Encyclopedia of Latin American Religions

2019 Edition
| Editors: Henri Gooren

Suriname

  • Ramon LuzarragaEmail author
Reference work entry
DOI: https://doi.org/10.1007/978-3-319-27078-4_362

Definition

Suriname is a country in South America with a culture that has more affinity with its Caribbean neighbors than much of South America. Due to the policies of its former Dutch colonial masters, it has one of the most diverse religious landscapes in the Caribbean and South America. The five major world religions are represented there. Many of these religions have blended with indigenous religions native to the Guianas and those brought by peoples who migrated there. Africans developed their own unique religious traditions to resist slavery. In 2009, percentages of religious affiliation within the population were approximately 23.5% Protestant (including 9.7% Pentecostal), 22.8% Hindu, 20.6% Catholic, 16.9% Muslim, 1.4% Mormon and Witness, 9.3% other religions, and 5.5% no religion (Mandryk 2010: 790).

Introduction

Suriname is a sovereign state located in the northeast of the South American continent. Founded as the colony of Dutch Guiana, Suriname became a constituent country...

Keywords

Catholic Dutch reformed Jews Moravian Hindu India Islam Lutheran Maroon Suriname Taíno Winti 
This is a preview of subscription content, log in to check access.

References

  1. Ben-Ur A (2007) Peripheral inclusion: communal belonging in Suriname’s Sephardic community. In: Cuffel A, Brit B (eds) Religion, gender, and culture in the pre-modern world. Palgrave Macmillan, New York, pp 185–210CrossRefGoogle Scholar
  2. Bisnauth D (2006) History of religions in the Caribbean, 2nd edn. LMH, KingstonGoogle Scholar
  3. Caricom Secretariat (2009) National census report: Suriname. Caribbean Community Secretariat, GeorgetownGoogle Scholar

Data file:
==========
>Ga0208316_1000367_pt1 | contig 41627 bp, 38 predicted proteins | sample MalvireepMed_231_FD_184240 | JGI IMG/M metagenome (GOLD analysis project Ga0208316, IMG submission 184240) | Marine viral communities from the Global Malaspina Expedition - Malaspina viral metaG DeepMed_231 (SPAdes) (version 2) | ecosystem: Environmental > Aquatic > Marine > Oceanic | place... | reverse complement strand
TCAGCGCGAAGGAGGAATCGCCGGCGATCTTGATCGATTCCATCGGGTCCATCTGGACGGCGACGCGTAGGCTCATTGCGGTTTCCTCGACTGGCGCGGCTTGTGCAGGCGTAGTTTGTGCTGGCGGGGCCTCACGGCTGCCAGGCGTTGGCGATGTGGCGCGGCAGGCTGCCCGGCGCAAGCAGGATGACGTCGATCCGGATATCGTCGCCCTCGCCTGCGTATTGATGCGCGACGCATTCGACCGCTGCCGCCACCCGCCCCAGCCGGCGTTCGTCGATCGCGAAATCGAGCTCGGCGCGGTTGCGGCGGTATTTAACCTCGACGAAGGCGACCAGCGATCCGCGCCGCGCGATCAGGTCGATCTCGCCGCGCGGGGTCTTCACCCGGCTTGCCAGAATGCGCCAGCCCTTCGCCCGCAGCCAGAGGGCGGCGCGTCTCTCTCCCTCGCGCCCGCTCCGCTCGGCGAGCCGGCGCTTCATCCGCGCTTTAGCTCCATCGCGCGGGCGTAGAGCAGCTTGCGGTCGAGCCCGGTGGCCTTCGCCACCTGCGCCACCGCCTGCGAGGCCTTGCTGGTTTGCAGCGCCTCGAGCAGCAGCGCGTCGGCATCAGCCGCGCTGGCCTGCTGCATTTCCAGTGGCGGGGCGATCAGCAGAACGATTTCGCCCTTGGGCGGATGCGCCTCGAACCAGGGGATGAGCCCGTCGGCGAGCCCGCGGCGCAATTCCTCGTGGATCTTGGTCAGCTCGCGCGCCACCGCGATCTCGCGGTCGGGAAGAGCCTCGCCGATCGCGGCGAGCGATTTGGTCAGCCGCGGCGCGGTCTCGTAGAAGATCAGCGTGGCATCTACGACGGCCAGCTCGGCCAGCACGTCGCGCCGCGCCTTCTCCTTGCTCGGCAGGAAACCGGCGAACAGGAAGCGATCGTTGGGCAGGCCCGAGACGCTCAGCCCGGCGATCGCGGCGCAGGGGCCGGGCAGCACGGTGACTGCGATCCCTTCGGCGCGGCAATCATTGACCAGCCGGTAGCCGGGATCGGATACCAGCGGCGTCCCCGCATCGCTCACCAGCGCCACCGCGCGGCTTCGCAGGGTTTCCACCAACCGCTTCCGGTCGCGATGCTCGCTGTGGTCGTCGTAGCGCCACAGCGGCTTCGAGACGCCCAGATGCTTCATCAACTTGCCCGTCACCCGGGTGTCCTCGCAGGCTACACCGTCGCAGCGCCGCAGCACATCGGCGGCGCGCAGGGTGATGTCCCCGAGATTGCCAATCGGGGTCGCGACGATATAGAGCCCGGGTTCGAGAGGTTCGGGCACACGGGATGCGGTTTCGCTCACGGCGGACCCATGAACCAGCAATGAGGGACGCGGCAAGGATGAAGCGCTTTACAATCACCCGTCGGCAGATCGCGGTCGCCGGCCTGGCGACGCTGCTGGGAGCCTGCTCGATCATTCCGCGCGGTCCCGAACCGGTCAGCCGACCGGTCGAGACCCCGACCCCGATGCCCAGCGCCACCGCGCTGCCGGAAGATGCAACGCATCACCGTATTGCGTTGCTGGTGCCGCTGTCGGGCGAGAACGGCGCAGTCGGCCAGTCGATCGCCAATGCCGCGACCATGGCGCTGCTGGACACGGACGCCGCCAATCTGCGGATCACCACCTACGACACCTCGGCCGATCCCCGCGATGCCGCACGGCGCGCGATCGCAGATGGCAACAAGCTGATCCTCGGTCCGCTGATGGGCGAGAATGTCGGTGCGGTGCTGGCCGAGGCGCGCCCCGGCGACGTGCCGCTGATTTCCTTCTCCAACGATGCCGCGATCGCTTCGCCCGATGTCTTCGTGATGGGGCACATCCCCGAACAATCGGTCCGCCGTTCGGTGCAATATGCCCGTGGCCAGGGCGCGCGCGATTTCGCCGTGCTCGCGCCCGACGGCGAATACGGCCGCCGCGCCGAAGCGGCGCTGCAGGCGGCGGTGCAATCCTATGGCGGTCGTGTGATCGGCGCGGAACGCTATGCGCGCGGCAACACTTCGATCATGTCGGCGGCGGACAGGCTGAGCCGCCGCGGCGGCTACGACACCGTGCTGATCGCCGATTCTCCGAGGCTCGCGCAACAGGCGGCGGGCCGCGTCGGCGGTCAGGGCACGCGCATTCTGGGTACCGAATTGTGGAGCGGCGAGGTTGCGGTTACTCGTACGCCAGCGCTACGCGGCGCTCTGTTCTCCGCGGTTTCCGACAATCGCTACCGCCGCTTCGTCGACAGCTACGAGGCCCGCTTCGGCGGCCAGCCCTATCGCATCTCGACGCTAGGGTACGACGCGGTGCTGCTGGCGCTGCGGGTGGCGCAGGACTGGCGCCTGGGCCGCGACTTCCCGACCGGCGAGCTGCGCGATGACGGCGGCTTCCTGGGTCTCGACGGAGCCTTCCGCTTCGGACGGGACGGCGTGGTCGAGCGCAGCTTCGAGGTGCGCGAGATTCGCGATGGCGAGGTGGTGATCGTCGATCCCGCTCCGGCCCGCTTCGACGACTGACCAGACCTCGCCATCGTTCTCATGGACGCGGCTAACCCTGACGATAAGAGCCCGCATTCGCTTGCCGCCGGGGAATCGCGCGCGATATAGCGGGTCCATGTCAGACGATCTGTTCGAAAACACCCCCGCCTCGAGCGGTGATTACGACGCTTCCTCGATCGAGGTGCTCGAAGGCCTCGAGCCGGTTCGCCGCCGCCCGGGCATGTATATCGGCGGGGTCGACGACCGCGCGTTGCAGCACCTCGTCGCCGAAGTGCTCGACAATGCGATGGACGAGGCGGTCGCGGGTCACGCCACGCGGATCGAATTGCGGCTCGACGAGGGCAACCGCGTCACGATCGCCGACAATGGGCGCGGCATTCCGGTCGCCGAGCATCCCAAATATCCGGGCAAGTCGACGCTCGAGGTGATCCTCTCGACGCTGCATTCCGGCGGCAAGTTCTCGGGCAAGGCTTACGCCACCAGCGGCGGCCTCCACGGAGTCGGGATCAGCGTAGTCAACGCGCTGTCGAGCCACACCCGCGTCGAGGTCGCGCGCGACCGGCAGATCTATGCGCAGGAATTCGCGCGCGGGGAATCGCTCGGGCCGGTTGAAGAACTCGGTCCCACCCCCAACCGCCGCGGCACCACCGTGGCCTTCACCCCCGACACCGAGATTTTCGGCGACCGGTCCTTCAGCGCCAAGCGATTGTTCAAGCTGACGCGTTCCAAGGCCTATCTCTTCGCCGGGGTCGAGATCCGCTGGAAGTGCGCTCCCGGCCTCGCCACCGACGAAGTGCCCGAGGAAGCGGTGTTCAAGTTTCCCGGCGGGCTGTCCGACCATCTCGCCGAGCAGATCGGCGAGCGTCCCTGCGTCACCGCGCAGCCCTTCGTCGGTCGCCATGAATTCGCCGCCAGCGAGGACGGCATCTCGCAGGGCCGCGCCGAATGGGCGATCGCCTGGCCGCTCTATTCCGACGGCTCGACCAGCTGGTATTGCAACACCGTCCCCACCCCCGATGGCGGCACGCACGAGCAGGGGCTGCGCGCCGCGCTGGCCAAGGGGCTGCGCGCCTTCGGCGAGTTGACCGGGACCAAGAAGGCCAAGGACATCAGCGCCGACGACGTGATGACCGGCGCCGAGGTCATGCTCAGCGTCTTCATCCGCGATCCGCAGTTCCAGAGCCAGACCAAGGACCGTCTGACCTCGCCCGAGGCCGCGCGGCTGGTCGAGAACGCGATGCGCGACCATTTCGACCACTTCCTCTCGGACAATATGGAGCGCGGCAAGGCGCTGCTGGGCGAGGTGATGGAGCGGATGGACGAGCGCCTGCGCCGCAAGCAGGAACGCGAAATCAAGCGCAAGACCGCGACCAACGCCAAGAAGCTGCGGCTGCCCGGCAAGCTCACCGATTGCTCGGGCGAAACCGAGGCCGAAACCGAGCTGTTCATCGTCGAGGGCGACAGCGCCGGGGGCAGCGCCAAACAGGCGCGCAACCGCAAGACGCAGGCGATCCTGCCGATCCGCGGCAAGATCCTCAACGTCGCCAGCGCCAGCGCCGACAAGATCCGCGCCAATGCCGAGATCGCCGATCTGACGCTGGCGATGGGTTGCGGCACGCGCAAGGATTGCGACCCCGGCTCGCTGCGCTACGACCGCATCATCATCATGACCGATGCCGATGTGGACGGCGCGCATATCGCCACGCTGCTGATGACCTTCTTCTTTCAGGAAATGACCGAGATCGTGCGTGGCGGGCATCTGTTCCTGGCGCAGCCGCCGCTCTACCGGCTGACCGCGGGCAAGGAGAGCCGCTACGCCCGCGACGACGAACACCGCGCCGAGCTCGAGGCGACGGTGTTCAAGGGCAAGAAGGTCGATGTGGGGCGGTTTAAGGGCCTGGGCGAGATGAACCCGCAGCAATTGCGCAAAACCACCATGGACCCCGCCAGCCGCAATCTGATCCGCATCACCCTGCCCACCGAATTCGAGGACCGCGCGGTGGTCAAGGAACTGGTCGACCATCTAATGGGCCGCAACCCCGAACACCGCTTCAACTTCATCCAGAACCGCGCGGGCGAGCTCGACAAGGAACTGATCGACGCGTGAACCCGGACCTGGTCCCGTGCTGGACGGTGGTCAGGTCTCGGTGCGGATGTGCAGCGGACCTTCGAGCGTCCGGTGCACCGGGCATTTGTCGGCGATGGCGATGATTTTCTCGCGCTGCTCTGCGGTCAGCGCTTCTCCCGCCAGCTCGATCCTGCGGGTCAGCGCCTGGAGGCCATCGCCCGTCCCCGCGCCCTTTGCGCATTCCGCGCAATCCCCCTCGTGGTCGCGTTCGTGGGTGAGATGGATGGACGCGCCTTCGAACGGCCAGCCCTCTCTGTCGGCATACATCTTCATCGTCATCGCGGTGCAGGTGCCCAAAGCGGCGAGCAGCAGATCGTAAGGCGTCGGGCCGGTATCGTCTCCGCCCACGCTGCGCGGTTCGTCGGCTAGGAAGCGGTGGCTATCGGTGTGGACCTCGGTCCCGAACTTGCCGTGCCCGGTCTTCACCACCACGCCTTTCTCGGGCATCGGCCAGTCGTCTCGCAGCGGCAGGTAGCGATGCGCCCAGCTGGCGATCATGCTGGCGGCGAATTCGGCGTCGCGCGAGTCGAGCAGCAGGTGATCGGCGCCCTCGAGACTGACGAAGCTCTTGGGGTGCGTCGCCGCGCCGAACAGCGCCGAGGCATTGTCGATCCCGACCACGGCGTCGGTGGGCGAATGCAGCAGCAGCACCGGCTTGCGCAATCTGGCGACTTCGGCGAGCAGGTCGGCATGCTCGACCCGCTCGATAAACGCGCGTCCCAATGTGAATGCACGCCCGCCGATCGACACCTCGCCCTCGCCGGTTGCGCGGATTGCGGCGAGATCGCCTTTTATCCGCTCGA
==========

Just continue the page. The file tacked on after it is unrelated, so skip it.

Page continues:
4. Central Intelligence Agency, World Factbook. https://www.cia.gov/library/publications/resources/the-world-factbook/geos/ns.html. Accessed 9 July 2018
  5. Chickrie R (2011) Muslims in Suriname: facing triumphs and challenges in a plural society. J Muslim Minority Affairs 31:79–99CrossRefGoogle Scholar
  6. Dielingen L (1988–1989) Christianity and traditional African religion in Surinam and Dutch-speaking areas in the Caribbean. J Interdenominational Theol Center 16:217–237Google Scholar
  7. Dubelaar CN (1986) South American and Caribbean petroglyphs. Brill, LeidenGoogle Scholar
  8. Hyles J (2014) Guiana and the Shadows of Empire. Lanham, LexingtonGoogle Scholar
  9. Jabini F (2012) Christianity in Suriname: an overview of its history, theologians, and sources. Langham, CarlisleGoogle Scholar
  10. Jap-A-Joe H (2005) Afro-Surinamese renaissance and the rise of Pentecostalism. Exchange 34:134–148CrossRefGoogle Scholar
  11. Kranenborg R (1993) Winti: a new witchcraft religion in the Netherlands. Relig Today 9:10–16CrossRefGoogle Scholar
  12. Mandryk J (2010) Operation world, 7th edn. Biblical Publishing, Colorado SpringsGoogle Scholar
  13. Price S (1995) From slavery to a new life. Faces 11:4–8Google Scholar
  14. Steenbrink K, Vernooij J (2001) Poetry by Shrinivasi in context: the encounter of popular and official Hinduism and Christianity in Surinam. Exchange 30:157–181CrossRefGoogle Scholar
  15. Vernooij J (2002) Mapping religious Suriname. Exchange 31:230–238CrossRefGoogle Scholar
  16. Vernooij J (2003) Winti in Suriname. Mission Stud 22:140–159CrossRefGoogle Scholar
  17. Wielzen D (2005) Popular religiosity as an internal dynamic for the local church: the case of Suriname. Exchange 34:1–21CrossRefGoogle Scholar

Copyright information

© Springer Nature Switzerland AG 2019

Authors and Affiliations

  1. 1.Benedictine UniversityMesaUSA